But don't expect Bayern to see things the same way. In this power play there will be only one winner. Bayern have not made their fortune in the last few years by kowtowing to player demands. Quite likely is that Kroos will overplay his hand and end up leaving Bayern, a club that in a football sense suits him perfectly, for an inferior team.

Bayern will have no qualms about making an example of Kroos to show other players on the staff that no player is bigger than the club. There are a few players that cannot be replaced, but Kroos is not one of them," as the former Germany international Gunter Netzer wrote in his Bild column this week.

NYCFC & Miami could finally give MLS its 'Clasico'

Two events on the United States football scene caught the attention this week.

First, leaked images showed New York City FC's tentative plans to build a soccer-specific stadium on Manhattan's Pier 40, just a stone's throw from Central Park. NYCFC's Manhattan plans, backed by New York Yankees and Manchester City, are ambitious and by no means a sure thing at this stage. But with the spectacular New York skyline as a backdrop there would be no more glamorous arena in the football world. What player would not want to be part of it?

New York Red Bulls have not truly engaged the locals of New York because they do not actually play there. Instead they play in Harrison in New Jersey, away from the bright lights and the heavy footfall of downtown Manhattan. Likewise, the reborn New York Cosmos play nowhere near there either. NYCFC will be playing MLS football by 2015 and already boast one of the American game's finest coaches in Jason Kreis.

Combined, Manchester City's backing and the potential for star-name attraction could engender MLS's first super club. 

The #myNYCFC social media campaign was well timed to coincide with, or distract from, MLS's other major development this week.

You can't have missed David Beckham, Miami-Dade County commissioner Carlo Gimenez and MLS commissioner Don Garber announcing MLS's expansion into Miami. Beckham, who was entitled to buy an MLS franchise at a knockdown price, is going into business with Bolivian billionaire Marcelo Claure and is attempting to break Miami's notoriously picky professional sports market. There are a lot of issues to surmount, not least a team name, before Miami finally come back to the MLS fold since the exit of the Miami Fusion in 2002 due to financial difficulties.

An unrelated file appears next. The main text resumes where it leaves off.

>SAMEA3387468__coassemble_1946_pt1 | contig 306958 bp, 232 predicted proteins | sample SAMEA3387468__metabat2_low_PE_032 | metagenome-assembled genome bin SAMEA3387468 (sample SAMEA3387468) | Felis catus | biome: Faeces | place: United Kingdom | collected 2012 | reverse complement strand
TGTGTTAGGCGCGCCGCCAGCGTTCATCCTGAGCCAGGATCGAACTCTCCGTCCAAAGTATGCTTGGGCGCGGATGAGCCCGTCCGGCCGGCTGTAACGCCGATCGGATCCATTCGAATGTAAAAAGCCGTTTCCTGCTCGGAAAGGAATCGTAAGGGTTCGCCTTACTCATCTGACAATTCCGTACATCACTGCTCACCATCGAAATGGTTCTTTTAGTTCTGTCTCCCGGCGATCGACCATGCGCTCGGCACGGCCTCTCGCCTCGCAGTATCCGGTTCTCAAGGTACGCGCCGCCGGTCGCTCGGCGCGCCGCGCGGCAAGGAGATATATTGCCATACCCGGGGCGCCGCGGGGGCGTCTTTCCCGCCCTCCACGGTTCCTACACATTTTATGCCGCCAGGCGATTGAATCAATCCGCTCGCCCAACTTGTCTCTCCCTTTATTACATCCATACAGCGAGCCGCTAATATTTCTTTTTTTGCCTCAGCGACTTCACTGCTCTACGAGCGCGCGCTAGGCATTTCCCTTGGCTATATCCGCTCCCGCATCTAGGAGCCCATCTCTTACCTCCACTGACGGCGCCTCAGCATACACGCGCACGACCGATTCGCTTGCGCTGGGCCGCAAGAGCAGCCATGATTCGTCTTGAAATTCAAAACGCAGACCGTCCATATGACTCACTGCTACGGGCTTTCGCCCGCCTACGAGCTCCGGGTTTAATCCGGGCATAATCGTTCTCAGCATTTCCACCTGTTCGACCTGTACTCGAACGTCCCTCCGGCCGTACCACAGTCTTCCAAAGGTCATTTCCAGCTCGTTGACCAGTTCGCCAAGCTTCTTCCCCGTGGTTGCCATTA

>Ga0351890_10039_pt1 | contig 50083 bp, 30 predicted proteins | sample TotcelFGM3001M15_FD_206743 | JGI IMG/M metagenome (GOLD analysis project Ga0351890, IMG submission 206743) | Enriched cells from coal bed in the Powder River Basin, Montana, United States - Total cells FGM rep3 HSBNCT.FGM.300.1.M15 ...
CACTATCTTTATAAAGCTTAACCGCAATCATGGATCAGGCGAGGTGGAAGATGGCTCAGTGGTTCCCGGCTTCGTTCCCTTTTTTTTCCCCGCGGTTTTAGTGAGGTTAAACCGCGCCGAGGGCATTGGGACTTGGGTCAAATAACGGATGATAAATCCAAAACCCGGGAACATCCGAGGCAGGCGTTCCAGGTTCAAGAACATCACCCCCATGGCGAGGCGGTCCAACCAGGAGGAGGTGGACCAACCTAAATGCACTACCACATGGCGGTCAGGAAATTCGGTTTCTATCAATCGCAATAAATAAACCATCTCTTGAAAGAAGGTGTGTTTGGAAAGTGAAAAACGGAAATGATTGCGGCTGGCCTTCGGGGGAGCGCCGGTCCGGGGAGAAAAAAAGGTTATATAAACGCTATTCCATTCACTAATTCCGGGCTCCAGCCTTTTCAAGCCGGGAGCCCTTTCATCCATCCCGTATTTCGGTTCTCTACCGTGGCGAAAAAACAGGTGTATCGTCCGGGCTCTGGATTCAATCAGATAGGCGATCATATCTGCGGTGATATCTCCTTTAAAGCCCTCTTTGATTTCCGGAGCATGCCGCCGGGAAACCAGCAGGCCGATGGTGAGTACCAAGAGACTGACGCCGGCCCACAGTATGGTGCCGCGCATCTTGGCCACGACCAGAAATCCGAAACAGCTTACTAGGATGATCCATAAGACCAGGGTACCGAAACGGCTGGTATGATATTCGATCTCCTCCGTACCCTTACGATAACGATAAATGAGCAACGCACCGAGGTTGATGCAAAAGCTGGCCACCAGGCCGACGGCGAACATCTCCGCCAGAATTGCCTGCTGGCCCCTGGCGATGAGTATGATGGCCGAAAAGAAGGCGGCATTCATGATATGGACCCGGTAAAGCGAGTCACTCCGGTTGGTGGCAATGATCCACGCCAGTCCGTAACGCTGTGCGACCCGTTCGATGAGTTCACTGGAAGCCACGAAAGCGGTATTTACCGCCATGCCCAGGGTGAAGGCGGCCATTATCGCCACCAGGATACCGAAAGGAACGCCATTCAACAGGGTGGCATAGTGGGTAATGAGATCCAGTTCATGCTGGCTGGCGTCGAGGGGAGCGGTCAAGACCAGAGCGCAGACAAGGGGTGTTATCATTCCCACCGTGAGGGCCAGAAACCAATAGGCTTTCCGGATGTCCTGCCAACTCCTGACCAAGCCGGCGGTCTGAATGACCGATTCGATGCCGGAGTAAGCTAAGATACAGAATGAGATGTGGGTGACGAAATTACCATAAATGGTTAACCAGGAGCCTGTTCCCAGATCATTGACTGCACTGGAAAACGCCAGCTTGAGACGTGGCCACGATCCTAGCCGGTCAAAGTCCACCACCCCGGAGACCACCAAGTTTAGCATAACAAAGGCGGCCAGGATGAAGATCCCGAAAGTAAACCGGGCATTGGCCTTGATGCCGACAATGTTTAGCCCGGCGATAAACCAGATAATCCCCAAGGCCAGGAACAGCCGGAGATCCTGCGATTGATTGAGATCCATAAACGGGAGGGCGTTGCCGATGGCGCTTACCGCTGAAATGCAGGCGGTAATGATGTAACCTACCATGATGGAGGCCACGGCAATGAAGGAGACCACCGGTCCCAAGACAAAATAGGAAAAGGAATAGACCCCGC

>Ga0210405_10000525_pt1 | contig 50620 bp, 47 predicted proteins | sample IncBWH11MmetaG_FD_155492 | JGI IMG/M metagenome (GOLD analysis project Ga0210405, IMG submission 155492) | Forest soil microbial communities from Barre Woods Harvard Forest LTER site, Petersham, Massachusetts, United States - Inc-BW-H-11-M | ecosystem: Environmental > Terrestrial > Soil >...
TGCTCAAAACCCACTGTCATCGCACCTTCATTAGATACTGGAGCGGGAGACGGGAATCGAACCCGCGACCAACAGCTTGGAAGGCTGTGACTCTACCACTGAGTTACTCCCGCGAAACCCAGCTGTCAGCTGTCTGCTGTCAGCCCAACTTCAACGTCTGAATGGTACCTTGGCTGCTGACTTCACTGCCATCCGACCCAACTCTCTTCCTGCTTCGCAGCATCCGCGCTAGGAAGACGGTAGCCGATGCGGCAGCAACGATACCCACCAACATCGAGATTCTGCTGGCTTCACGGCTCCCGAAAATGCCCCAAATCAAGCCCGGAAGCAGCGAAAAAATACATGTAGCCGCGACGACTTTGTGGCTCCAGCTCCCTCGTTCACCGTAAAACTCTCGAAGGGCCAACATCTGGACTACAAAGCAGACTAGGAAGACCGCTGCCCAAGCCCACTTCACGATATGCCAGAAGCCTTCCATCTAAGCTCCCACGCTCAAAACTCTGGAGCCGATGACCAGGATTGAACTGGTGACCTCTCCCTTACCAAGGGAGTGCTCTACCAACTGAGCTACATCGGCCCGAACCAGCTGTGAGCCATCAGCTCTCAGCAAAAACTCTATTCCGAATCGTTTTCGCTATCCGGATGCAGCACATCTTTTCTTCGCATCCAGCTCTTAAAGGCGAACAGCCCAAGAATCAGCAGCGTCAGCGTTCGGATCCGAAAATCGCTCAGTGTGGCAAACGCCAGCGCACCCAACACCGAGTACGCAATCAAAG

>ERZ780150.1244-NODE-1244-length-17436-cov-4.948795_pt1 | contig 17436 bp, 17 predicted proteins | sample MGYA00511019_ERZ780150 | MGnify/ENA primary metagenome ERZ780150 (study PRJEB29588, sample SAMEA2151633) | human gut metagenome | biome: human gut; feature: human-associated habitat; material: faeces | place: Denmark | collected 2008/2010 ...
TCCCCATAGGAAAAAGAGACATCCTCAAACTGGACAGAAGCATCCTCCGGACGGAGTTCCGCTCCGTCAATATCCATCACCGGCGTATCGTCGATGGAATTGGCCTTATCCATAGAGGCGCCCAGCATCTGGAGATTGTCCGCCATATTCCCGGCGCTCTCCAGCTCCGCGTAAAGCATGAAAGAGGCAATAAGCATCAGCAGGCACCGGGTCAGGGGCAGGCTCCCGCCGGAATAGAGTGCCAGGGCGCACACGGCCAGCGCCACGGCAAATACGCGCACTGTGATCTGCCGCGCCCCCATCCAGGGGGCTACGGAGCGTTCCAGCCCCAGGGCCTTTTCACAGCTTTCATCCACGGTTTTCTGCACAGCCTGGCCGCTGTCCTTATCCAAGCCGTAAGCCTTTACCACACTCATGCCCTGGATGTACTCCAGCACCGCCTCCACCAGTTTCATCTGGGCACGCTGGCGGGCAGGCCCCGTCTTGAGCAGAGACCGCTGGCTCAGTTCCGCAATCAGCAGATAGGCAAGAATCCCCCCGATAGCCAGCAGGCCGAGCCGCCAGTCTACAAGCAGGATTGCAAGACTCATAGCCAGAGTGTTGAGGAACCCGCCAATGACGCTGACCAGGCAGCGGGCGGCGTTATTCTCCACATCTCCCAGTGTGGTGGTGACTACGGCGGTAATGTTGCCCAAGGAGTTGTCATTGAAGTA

Claure and Beckham spoke about the need to make a Miami team an attractive prospect for locals, who, evidently like football, but are not certain to support their own team in the city. Last summer's friendlies, between Real Madrid and Chelsea and Brazil and Honduras, drew fans in their droves showing that the thirst for high-quality football exists in the region.

The new ownership duo stated their desire to have the team play in the downtown area; this is one of the issues on which the Fort Lauderdale-based Fusion failed. They spoke about the need to bring more than just football to the stadium - that is where fellow investor Simon Fuller, creator of American Idol, comes in.

The expansion of MLS into what will soon be a 22-franchise competition, will mark it out as one of the world's most-watched leagues.

If Manchester City and New York City FC hit the mark in the Big Apple, and Beckham does similar in Florida, then America could have its very own Clasico duo to lead its quest to make MLS globally relevant and attractive to players in their prime. The signings of Michael Bradley to Toronto showed that the fiscal prudence that defined MLS in its early days is less restrictive and if teams have the money then they are entitled to spend it.

There will be no shortage of currency on offer in New York or Miami to make that happen.

Follow Peter Staunton on